Infectious Disease

Shorter primary care visits linked to greater likelihood of inappropriate prescribing

March 15, 2023

2 min read

Source/Disclosures

Disclosures:
Neprash reports no relevant financial disclosures. Please see the study for all other authors’ relevant financial disclosures.

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Key takeaways:

  • For each extra minute of visit length, the likelihood of an inappropriate antibiotic prescription changed by -0.11 percentage points.
  • For each extra minute, the likelihood of coprescribing opioids and benzodiazepines changed by -0.01 percentage points.
  • Visits that were scheduled for 30 minutes were only 4 minutes longer than those scheduled for 10 minutes.

Shorter primary care visits were associated with an increased likelihood of inappropriate antibiotic prescribing and coprescribing opioids and benzodiazepines, a recent study found.

Previous research has shown that primary care physicians lack the necessary time to perform guideline-recommended acute, chronic and preventative disease care.

A recent study found that for each additional minute of a primary care visit’s length, the likelihood of a visit resulting in an inappropriate antibiotic prescription changed by -0.11 percentage points. Image: Adobe Stock.

Hannah T NeperashPhD, an assistant professor in the division of health policy and management at the University of Minnesota, and colleagues, wrote in JAMA Health Forum that “it is widely believed that shorter visits are associated with lower-quality care for patients.”

“In particular, there is concern that clinicians make less-appropriate prescribing decisions in shorter visits since it takes time to make diagnoses, discuss existing treatment regimens, identify potential medication conflicts, and deprescribe as necessary,” they wrote. “Clinicians may view prescription somes as quick fixes when discussing alternatives would take additional time and effort or as a strategy to resolve a tense patient interaction.”

The researchers conducted a cross-sectional study to examine the impact of visit duration on prescribing trends. They utilized electronic health record data on 8,119,161 primary care visits made by 4,360,445 patients (56.6% women) in the United States in 2017.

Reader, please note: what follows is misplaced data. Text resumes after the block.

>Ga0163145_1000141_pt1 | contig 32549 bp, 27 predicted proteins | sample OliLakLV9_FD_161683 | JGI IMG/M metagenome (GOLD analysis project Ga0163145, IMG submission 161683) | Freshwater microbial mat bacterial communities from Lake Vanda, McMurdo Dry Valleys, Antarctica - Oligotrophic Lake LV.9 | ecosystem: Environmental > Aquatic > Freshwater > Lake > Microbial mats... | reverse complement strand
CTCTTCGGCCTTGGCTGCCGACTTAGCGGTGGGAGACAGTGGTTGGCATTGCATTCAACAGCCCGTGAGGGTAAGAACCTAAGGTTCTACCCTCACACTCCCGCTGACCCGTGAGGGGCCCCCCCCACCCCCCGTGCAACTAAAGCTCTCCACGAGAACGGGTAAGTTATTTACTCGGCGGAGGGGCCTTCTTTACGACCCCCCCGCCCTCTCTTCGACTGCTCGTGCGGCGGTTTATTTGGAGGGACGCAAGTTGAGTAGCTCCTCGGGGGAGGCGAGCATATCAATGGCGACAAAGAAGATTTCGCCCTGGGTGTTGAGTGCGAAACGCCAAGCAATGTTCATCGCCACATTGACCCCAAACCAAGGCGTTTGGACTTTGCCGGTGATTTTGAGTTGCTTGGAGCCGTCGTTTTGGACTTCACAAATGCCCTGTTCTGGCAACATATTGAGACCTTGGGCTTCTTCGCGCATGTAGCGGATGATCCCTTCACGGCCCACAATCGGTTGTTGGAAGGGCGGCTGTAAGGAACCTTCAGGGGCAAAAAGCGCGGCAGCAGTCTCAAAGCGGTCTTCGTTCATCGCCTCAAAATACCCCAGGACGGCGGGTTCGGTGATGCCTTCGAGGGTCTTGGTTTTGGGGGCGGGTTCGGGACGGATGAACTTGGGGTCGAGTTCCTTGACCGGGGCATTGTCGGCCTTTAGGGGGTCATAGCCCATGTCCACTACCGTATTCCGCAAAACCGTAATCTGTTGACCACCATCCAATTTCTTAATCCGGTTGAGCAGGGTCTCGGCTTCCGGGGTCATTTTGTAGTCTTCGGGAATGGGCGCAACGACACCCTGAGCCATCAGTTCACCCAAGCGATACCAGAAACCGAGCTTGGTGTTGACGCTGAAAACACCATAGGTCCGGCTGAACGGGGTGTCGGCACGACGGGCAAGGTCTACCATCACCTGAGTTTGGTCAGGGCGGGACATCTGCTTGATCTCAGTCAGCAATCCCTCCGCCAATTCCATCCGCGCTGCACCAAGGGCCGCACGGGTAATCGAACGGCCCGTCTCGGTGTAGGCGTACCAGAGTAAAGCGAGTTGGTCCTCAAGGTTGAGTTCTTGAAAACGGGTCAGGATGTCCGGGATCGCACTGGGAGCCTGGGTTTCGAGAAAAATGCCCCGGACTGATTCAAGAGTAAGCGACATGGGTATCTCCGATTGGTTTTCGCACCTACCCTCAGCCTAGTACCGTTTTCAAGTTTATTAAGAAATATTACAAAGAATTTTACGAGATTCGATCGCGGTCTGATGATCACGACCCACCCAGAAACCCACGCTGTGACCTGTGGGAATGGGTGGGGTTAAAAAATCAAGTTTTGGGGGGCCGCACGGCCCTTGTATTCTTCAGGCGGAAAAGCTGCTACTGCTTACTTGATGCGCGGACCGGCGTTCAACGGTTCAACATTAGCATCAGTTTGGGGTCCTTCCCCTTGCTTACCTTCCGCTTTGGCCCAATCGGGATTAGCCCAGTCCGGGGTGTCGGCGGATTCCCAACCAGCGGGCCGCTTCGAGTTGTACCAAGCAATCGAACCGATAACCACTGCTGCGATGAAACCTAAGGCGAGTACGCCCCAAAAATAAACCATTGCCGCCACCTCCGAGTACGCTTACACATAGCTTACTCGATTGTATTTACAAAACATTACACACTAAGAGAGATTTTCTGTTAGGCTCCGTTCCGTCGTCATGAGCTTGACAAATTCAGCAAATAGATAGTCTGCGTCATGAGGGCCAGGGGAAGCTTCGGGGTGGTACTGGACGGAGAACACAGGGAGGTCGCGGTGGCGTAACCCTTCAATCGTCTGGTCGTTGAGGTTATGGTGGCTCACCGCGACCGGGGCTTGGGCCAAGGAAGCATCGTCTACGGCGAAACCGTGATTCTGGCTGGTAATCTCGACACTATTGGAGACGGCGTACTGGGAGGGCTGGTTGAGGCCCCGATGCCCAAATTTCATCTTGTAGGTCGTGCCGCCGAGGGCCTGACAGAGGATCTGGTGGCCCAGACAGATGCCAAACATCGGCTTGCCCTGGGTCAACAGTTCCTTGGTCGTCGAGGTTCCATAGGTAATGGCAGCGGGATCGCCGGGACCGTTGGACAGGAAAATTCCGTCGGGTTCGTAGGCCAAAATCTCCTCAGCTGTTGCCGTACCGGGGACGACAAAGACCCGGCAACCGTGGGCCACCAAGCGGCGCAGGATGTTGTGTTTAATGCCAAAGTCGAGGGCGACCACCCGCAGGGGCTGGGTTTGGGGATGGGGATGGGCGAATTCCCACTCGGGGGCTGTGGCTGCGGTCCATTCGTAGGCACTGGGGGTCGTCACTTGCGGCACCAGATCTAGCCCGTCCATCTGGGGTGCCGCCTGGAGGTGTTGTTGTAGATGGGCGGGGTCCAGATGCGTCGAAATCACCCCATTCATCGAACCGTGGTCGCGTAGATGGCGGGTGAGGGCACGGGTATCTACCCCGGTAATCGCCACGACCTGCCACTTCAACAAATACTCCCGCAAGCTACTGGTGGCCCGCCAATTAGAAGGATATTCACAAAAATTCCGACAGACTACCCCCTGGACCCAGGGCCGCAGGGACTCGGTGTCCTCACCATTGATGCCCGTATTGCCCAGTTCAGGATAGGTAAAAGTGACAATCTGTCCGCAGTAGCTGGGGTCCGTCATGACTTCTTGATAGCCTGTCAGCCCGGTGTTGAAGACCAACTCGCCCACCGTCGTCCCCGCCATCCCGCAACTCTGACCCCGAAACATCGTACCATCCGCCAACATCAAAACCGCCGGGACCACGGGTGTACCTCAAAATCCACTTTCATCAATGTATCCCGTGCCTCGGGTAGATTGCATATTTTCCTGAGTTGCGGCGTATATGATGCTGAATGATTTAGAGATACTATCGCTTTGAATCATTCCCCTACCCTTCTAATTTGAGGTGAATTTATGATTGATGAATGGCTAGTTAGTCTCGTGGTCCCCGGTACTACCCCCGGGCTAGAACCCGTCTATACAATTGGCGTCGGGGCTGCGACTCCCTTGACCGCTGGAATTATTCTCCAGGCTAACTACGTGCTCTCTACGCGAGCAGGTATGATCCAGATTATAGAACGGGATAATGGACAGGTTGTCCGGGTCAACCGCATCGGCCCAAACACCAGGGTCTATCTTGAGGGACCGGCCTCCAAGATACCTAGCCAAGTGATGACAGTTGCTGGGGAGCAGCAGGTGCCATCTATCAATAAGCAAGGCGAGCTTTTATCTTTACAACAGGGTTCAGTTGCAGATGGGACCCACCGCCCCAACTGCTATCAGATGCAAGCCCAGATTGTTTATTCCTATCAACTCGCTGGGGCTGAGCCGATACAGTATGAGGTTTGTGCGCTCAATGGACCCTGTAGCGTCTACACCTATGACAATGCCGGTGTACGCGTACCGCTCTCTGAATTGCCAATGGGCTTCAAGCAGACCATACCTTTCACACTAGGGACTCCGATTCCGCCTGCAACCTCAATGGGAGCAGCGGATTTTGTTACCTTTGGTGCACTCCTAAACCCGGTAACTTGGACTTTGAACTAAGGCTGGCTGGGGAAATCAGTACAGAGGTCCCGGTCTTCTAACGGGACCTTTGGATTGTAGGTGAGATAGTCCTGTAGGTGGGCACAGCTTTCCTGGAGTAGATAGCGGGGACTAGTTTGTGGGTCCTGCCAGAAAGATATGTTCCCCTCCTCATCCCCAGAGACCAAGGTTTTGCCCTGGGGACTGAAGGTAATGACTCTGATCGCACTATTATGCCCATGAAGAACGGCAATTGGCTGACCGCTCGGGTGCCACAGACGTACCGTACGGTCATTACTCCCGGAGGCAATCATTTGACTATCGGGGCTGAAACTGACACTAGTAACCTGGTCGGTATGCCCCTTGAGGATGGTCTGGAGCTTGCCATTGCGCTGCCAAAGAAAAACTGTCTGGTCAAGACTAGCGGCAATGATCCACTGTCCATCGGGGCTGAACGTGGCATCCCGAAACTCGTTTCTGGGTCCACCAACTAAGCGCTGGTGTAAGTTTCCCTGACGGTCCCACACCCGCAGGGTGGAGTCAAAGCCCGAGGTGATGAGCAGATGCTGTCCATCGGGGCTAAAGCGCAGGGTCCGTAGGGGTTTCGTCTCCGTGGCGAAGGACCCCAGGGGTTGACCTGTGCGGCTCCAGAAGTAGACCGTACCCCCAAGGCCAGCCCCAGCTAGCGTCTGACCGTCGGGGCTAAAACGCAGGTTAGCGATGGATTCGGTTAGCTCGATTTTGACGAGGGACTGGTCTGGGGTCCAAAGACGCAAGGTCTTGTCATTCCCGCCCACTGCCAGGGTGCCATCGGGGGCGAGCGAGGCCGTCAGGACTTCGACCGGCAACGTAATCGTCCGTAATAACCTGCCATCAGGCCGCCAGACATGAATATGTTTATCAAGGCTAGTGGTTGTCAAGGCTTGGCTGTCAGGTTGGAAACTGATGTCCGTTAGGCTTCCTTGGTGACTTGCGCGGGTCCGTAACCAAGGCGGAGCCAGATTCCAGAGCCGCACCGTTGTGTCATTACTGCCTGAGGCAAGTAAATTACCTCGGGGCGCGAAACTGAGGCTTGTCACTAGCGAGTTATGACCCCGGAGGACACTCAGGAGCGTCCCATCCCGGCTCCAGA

Among the visits, 68.2% were made by non-Hispanic white patients and 10.4% were made by non-Hispanic Black patients.

Neprash and colleagues looked for three specific visit outcomes: inappropriate antibiotic prescribing for upper respiratory tract infection, coprescribing of opioids and benzodiazepines for painful conditions and potentially inappropriate prescribing for older adults.

The researchers found that visit lengths were longer for women compared with men (17.2 vs. 17 minutes); adults aged 65 years or older compared with those aged 22 to 44 years (17.2 vs. 16.8 minutes); and for non-Hispanic white patients compared with Hispanic (16.8 minutes) and non-Hispanic Black (17.2 vs. 16.7 minutes) patients.

“When examining within-physician variation in visit length, we found that visit length was significantly associated with nearly every patient and visit characteristic,” the researchers wrote.

For each additional minute of visit length, the likelihood of the visit resulting in an inappropriate antibiotic prescription changed by -0.11 percentage points (95% CI, -0.14 to -0.09), while the likelihood of coprescribing opioids and benzodiazepines changed by -0.01 percentage points (95% CI, -0.01 to -0.009).

There was also a positive association between visit length and inappropriate prescriptions for older adults (0.004 percentage points; 95% CI, 0.003-0.006), although it was deemed unlikely to be clinically meaningful by the researchers.

Neprash and colleagues pointed out that many of the associations show that patients with more complex medical issues received more time with their physician, “which may be expected.” They also noted that visits scheduled for 30 minutes were only 4 minutes longer than those scheduled for 10 minutes.

“This finding suggests that scheduled visit times do not necessarily represent clinical workflows accurately and points to the challenges that primary care physicians may face in adhering to scheduled visit times to care for a wide range of patients with diverse needs,” they wrote.

The researchers acknowledged that the study could not determine the reasons for racial differences in visit lengths, though it “should motivate organizations and policy makers to detect, interrogate, and address underlying systemic causes such as structural racism.”

Overall, the findings “suggest opportunities for additional research and operational improvements to visit scheduling and quality of prescribing decisions in primary care,” Neprash and colleagues concluded.

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